A Brief Note on the Nature of Unpredictability. A year and 4 months ago I could never have told you that I would go to Korea, let alone live there, for a year. Nothing could have been farther from my mind as I busily applied to law school and worked at my full time job. Suddenly I was ripped from that situation and thrown into one of the most difficult and rewarding situations of my life, one that necessitated the embrace (awkward though it may have been) of unpredictability. Embracing this concept is incredibly difficult for me. I have a great friend who I respect very much who really encourages me this way, because I am very high-strung and stressed and cracked out on caffeine most of the time, but he is one of the calmest people I know, and no matter what variables are handed his way he engages them with the calm faith of a man who understands what is worth worrying about. We are the same age, but he has embraced unpredictability, he has embraced the unknown, and all the freedom that comes with it. I wrote a while ago in my journal, in the midst of my teaching and traveling and planning for a marriage, that I really had no control over my life. That I was nothing but a small boat being tossed about in a storm, subject to wind and wave and every manner of nature's furry. That, for a person like me, is horrifying. For my friend whom I mentioned earlier, that's just a part of life to roll with. For me it means that I can't plan my future with any degree of accuracy, it means that my planning each year in advance is frivolous at best, and irresponsible at worst. All this because any plan I make is ultimately ephemeral. Fleeting. Temporary. So, this time has forced me to confront the darker, grittier side of human life on this planet. To bear the weight of uncertainty on my shoulders while clinging to the strength that is faith. To accept the fact that my boat will be tossed about by the wind and the waves, but to pray that God is in the wind.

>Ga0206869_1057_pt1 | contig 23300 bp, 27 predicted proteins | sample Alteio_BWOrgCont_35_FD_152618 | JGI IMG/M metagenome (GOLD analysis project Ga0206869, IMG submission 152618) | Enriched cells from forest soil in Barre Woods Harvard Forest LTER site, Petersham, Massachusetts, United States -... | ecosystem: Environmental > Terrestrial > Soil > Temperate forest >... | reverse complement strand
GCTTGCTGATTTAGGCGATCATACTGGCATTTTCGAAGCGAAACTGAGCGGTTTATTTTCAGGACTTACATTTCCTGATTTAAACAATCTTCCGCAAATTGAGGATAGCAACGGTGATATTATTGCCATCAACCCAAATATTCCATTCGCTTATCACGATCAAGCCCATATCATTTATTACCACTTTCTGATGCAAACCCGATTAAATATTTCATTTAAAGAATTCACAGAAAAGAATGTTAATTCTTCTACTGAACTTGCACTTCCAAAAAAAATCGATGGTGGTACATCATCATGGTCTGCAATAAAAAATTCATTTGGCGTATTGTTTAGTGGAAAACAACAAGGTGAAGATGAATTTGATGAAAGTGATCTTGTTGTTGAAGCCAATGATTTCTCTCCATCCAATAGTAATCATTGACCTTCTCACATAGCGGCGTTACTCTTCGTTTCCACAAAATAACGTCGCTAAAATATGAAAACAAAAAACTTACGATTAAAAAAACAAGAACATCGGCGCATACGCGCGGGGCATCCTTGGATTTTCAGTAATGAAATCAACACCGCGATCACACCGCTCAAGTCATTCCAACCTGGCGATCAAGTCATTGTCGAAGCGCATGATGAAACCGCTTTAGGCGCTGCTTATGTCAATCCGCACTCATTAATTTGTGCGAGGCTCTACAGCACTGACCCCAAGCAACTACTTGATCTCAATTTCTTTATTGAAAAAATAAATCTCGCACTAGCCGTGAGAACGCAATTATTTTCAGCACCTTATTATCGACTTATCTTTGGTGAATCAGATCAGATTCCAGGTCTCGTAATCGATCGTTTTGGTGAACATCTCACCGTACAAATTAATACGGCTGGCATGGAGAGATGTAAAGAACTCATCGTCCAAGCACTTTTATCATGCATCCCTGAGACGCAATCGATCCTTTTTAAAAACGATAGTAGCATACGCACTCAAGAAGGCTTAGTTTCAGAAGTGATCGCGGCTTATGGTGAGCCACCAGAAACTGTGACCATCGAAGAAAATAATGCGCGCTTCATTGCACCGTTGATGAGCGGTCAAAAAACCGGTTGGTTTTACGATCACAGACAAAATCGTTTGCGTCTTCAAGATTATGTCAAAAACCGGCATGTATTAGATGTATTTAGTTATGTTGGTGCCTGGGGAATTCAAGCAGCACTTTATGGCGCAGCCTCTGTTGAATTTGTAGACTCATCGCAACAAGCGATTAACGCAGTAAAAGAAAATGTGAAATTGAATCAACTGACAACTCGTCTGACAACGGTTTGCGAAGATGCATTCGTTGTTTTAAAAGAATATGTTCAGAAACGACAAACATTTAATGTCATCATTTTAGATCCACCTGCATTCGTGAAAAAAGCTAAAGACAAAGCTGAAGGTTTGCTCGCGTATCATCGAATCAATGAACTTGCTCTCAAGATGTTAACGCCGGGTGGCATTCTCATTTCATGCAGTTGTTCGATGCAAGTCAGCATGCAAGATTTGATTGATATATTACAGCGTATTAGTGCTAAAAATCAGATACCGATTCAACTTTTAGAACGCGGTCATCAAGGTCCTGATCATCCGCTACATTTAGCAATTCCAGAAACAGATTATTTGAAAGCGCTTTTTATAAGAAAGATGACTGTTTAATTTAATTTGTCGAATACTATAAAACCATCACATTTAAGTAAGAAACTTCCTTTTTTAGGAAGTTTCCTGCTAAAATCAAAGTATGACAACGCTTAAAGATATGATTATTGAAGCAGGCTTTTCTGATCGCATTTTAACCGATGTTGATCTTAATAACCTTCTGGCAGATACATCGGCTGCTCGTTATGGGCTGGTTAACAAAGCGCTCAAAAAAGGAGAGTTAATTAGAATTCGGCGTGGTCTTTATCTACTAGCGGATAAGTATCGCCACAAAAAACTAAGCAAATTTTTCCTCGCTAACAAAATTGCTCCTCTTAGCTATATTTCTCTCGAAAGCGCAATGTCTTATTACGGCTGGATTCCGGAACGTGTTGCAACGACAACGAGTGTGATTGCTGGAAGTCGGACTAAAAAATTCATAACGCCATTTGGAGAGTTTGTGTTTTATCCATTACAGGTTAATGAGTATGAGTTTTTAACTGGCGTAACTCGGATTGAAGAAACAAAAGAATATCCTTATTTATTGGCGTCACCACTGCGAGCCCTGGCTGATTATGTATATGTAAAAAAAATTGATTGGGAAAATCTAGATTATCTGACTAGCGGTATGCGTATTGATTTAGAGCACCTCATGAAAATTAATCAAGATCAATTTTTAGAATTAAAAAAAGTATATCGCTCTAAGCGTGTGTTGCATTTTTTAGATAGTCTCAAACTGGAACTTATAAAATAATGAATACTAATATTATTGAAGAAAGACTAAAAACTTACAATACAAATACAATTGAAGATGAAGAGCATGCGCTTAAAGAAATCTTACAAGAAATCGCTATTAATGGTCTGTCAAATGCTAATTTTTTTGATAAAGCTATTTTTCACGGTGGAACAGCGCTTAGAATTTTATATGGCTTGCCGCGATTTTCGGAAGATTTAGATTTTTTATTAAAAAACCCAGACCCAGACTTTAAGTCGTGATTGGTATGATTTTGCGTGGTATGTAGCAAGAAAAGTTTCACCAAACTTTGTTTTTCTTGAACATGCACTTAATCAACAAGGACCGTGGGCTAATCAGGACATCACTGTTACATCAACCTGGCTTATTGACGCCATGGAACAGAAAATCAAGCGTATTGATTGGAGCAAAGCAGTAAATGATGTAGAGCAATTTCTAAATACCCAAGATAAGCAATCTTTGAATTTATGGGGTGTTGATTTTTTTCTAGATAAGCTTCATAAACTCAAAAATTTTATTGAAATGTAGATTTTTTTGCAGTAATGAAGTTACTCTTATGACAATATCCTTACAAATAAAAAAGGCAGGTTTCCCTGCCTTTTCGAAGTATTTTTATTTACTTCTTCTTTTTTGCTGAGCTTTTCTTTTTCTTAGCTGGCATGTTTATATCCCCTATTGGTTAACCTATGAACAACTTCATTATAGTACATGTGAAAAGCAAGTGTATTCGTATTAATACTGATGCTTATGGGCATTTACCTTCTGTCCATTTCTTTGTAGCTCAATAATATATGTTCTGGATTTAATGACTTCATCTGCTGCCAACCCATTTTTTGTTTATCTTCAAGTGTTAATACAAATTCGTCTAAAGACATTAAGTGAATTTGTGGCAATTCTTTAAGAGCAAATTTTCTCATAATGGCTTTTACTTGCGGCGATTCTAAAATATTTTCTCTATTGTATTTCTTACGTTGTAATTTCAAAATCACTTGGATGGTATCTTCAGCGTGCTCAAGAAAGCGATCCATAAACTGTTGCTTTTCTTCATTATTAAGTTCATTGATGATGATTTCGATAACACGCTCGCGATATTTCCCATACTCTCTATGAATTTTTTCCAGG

A Note on the Continuation of Hope. I was speaking with a friend of mine a couple of days ago. I hadn't seen her in two years, not since an economics conference in Boston, and we were catching up about all that had happened since we last met. I have to mention, she is brilliant. She goes to an Ivy League school and will soon graduate with all the honors that her prestigious degree confers, and she will go on to do great things. So we were talking and she was telling me about how she had been traveling, how she had seen many beautiful and terrible things, how she had worked in the Netherlands at the Hague, and how the immense egoism and hypocrisy of the International Criminal Court had driven her away. She told me that she wasn't as idealistic as she had been, that after seeing so much she no longer felt compelled to become an international lawyer, that the life of altruism she had always dreamed of was not for her. She told me that she would rather embrace life at her Ivy League school and life in the lavish reality that it provided. And to be honest, I don't blame her. It was something that I struggled with a great deal after traveling this winter. A friend of mine once asked me how anyone, with eyes open to the world, could maintain hope. I'm not sure I have an answer yet, but I am thankful that the bitterness and cynicism that enveloped me for some time has dissipated, and that I remain today as much in love with traveling and experiencing as I ever have been. Hope is a tricky thing, and I think if we hope in anything less than perfection we are destined to be let down. I was, and I am learning to move past our broken nature to something lasting, to something greater.